Late Monday, dozens of people with candles held a vigil outside the headquarters of the intelligence service, known as the Sebin, to protest the death.
“This is not suicide, this is homicide,” protesters shouted at guards.
Former presidential candidate Henrique Capriles, also a First Justice member, said the Maduro government was responsible.
“Those of us who knew Fernando know that he could NEVER have acted against his life,” he said on Twitter.
The city councilman’s lawyer, Joel Garcia, told reporters it was too soon to confirm whether the case was a suicide.
The Catholic church, an outspoken critic of the government, has also questioned the official version of his death. The Caracas archdiocese said in a statement Alban had been “serene and calm” and planning social work projects for the poor on Sunday before his arrest.
Interior and Justice Minister General Nestor Reverol lamented the death of the politician who, he said, was “involved in destabilizing acts directed from abroad.”
Venezuela accuses its neighbor Colombia of shielding the authors of the alleged assassination attempt.


UK PM candidate Hunt: Boris Johnson is a ‘coward’ for avoiding debates on Brexit

Updated 24 June 2019
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UK PM candidate Hunt: Boris Johnson is a ‘coward’ for avoiding debates on Brexit

  • Jeremy Hunt: It was disrespectful for Boris Johnson to turn down the opportunity for a head-to-head debate
  • Hunt says candidates should explain their Brexit positions

LONDON: Jeremy Hunt, one of the two candidates vying to replace British Prime Minister Theresa May, said on Monday that rival Boris Johnson was a coward for avoiding public head-to-head debates on what to do about Brexit.
“On the question of debates, he is being a coward,” Foreign Secretary Hunt said. “It is cowardice not to appear in head-to-head debates.”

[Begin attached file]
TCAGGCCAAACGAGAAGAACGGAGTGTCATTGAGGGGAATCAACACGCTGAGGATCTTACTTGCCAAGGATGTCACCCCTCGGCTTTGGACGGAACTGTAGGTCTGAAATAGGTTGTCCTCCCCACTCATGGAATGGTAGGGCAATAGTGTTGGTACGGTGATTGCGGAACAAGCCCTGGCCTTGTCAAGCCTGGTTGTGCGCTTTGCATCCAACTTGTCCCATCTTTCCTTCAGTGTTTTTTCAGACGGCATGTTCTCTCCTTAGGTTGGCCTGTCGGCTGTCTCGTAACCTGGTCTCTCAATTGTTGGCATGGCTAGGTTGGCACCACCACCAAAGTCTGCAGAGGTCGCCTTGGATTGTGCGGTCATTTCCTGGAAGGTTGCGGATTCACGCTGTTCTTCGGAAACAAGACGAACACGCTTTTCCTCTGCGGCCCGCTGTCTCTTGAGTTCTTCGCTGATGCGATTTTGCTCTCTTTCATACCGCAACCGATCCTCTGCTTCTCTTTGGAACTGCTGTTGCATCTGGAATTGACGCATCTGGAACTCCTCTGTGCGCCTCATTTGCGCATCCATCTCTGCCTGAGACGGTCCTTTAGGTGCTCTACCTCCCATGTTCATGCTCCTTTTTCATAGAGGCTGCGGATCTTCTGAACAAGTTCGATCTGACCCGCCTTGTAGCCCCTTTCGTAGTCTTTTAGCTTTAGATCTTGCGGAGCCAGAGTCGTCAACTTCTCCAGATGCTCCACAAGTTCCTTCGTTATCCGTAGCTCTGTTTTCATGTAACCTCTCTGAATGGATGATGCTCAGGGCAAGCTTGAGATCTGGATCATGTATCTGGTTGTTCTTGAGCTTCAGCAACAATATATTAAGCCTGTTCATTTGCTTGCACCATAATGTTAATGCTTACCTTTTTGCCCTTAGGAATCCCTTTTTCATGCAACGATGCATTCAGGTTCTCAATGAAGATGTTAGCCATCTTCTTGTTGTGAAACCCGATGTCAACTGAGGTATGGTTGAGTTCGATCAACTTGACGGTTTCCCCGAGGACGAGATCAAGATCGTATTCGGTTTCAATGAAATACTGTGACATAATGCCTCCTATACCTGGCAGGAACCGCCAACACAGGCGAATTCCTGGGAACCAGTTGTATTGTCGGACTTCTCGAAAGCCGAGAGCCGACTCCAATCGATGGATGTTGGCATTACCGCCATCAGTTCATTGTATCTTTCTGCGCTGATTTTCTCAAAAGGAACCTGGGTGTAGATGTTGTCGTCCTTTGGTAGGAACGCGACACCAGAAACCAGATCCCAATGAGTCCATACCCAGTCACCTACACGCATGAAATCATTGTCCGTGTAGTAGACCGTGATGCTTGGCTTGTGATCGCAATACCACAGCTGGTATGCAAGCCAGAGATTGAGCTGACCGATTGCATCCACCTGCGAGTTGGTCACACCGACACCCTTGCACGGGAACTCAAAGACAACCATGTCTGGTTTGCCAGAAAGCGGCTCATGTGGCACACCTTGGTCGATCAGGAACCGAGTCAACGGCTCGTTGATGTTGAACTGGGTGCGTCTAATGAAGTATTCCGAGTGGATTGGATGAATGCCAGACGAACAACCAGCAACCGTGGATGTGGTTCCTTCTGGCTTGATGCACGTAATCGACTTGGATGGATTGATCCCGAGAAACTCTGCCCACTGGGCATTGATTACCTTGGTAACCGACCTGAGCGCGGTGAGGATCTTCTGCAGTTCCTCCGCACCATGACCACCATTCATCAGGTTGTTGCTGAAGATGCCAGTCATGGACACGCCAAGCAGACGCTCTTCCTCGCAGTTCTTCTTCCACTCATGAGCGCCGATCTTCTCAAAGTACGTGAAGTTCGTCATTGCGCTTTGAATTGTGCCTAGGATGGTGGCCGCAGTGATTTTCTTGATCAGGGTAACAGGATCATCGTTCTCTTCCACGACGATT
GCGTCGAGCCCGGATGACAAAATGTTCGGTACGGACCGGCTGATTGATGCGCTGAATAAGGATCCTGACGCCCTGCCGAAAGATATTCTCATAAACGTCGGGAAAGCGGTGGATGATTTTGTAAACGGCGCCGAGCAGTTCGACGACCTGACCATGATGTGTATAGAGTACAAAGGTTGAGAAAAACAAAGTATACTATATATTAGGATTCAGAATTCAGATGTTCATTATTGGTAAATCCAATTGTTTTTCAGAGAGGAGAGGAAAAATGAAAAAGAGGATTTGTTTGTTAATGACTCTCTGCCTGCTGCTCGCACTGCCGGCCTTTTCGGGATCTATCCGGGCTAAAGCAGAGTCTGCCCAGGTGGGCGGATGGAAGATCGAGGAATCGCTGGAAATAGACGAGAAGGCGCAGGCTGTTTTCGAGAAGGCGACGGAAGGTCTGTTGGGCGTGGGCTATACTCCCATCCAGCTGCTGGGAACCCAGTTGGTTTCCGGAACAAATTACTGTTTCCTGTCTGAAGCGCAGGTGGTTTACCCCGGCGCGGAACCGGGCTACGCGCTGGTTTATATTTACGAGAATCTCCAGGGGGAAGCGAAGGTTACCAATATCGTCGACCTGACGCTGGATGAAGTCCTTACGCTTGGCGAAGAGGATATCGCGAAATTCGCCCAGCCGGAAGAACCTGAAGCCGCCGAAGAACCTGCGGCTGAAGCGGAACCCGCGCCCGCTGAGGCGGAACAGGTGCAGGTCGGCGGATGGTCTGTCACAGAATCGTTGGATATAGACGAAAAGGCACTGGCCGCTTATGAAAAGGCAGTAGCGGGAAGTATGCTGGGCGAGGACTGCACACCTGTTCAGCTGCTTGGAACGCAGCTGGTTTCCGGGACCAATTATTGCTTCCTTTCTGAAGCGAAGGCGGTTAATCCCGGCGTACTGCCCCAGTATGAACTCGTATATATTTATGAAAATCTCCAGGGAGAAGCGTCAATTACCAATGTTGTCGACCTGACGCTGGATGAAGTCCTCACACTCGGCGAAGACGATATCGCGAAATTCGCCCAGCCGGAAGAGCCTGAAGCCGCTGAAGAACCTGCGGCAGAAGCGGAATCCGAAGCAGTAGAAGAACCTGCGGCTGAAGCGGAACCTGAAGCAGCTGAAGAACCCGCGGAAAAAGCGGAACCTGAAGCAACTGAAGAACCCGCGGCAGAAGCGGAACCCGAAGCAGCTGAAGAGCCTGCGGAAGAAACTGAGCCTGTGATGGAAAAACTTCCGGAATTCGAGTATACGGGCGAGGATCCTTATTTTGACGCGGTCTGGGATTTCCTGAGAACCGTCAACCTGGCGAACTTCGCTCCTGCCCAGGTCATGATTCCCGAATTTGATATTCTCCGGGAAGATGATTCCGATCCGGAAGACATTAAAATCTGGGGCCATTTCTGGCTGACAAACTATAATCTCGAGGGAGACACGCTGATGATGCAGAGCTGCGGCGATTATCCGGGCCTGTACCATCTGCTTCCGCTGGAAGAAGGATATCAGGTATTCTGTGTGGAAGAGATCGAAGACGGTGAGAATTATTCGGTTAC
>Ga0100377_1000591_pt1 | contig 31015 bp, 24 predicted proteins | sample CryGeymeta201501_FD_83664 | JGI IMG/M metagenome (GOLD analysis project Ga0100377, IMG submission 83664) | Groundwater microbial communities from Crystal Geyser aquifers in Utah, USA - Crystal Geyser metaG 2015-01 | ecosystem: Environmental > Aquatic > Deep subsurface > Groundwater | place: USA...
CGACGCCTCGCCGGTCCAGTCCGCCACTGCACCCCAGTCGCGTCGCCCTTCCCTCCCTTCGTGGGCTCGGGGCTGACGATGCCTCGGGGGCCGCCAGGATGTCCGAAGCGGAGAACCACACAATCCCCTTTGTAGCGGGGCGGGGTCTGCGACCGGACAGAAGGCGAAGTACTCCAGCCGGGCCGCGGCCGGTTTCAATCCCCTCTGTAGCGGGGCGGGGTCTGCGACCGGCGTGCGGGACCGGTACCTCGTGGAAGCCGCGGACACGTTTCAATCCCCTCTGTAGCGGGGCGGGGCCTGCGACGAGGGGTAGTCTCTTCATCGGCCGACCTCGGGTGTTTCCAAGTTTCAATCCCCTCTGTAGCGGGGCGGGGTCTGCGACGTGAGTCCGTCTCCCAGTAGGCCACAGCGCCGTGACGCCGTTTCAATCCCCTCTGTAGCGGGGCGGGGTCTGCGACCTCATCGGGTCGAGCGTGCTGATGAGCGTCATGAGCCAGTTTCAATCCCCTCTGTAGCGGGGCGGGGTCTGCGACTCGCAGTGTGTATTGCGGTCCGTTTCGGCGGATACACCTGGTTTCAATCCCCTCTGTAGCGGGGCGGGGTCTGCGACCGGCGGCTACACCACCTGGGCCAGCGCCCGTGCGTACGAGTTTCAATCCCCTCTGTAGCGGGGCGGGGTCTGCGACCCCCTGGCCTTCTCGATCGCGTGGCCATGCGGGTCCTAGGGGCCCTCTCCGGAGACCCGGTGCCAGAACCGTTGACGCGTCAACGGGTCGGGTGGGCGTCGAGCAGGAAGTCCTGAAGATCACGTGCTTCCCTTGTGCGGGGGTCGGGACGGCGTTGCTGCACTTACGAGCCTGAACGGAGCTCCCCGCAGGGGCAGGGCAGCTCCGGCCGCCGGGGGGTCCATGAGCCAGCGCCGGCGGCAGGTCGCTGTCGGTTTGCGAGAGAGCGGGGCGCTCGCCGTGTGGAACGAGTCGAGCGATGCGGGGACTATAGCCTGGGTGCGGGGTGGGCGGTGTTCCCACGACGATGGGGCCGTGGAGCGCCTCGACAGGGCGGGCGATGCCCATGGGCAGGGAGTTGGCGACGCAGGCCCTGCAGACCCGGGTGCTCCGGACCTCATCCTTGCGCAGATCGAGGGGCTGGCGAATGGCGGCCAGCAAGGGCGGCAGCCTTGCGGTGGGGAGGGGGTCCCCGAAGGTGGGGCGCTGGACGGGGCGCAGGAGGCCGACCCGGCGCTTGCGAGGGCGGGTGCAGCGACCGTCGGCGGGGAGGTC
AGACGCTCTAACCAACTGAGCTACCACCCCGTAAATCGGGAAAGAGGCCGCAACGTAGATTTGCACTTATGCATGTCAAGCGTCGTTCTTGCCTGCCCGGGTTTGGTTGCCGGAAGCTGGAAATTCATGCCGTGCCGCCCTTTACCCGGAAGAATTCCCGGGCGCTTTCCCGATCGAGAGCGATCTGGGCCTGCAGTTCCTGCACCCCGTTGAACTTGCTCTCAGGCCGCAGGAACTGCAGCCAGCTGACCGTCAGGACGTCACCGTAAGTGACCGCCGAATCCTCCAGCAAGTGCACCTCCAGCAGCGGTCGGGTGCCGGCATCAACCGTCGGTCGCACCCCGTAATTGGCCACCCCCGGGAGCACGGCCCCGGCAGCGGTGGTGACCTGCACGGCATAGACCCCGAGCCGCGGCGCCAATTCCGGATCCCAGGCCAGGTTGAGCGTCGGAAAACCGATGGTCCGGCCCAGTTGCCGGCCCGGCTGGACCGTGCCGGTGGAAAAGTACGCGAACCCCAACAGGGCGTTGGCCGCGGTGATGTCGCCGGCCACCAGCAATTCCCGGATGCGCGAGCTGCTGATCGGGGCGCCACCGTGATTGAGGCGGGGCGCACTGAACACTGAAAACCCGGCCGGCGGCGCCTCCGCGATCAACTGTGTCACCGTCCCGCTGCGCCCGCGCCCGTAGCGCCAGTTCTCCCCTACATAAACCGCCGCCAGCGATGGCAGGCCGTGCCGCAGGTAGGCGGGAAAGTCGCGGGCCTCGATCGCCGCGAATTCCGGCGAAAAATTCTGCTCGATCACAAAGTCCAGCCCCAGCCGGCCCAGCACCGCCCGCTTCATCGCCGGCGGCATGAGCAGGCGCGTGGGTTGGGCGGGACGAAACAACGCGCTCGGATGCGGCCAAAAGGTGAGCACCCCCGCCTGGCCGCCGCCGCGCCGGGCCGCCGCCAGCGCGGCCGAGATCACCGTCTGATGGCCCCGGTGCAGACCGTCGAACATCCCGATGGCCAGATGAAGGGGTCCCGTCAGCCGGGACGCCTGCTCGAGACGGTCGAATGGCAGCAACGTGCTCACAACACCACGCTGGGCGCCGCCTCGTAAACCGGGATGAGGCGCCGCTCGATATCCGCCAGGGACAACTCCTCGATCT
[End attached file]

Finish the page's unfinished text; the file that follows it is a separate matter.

Hunt, 52, said it was disrespectful for Johnson to have turned down the opportunity for a head-to-head debate on Sky television.
“People need to know what you’re going to do and you need to answer those questions,” Hunt said. “I promise Boris Johnson the fight of his life and he’s going to have that and he’s going to lose.”
Johnson, 55, is the favorite to win a vote of 160,000 Conservative Party members who will decide who will be the next prime minister. Betting markets give him a 79 percent implied probability of winning the top job, down from 92 percent last week.
He has cast himself as the only candidate who can deliver Brexit on October 31 — with or without a deal — while fighting off the electoral threats of Nigel Farage’s Brexit Party and socialist Jeremy Corbyn’s Labour.
Early on Friday, police were called to Johnson’s home after neighbors heard a loud altercation between him and his girlfriend. Police said there was no cause for police action.
The Guardian newspaper, which first reported the story, said an unidentified neighbor had heard Johnson’s girlfriend, Carrie Symonds, screaming followed by “slamming and banging.” At one point, Symonds could be heard telling Johnson to “get off me” and “get out of my flat.”
Johnson declined to answer questions about the incident at a hustings event in Birmingham on Saturday.
Hunt said the personal life of Johnson was irrelevant but that the candidates should explain their Brexit positions — and specifically what would a new leader do if lawmakers tried to sink a new government heading toward a no-deal Brexit.
“If parliament takes no-deal off the table before Oct. 31, will Boris call a general election?” Hunt said. “I think a general election would be catastrophic.”
Hunt said he would seek a better deal from the EU to leave on Oct. 31 and would, if absolutely necessary, leave without a deal. If parliament took a no-deal Brexit off the table, he intimated there would have to be delay.
“In that situation, you would have to carry on negotiating,” Hunt said. “I want to leave by Oct. 31 but if parliament stops it the prime minister has to obey the law.”
Johnson repeated on Monday that he would lead the United Kingdom out of the EU on Oct. 31 with or without a deal.
“We are going to come out of the EU on October 31,” he wrote in The Daily Telegraph. “This time we are not going to bottle it.”
Like Hunt, Johnson promised lower taxes if he wins the top job.
When asked the naughtiest thing he had ever done, Hunt said: “When I was backpacking through India, I once had a Bhang Lassi — which is a kind of cannabis lassi — that’s the naughtiest thing I am prepared to confess to on this program.”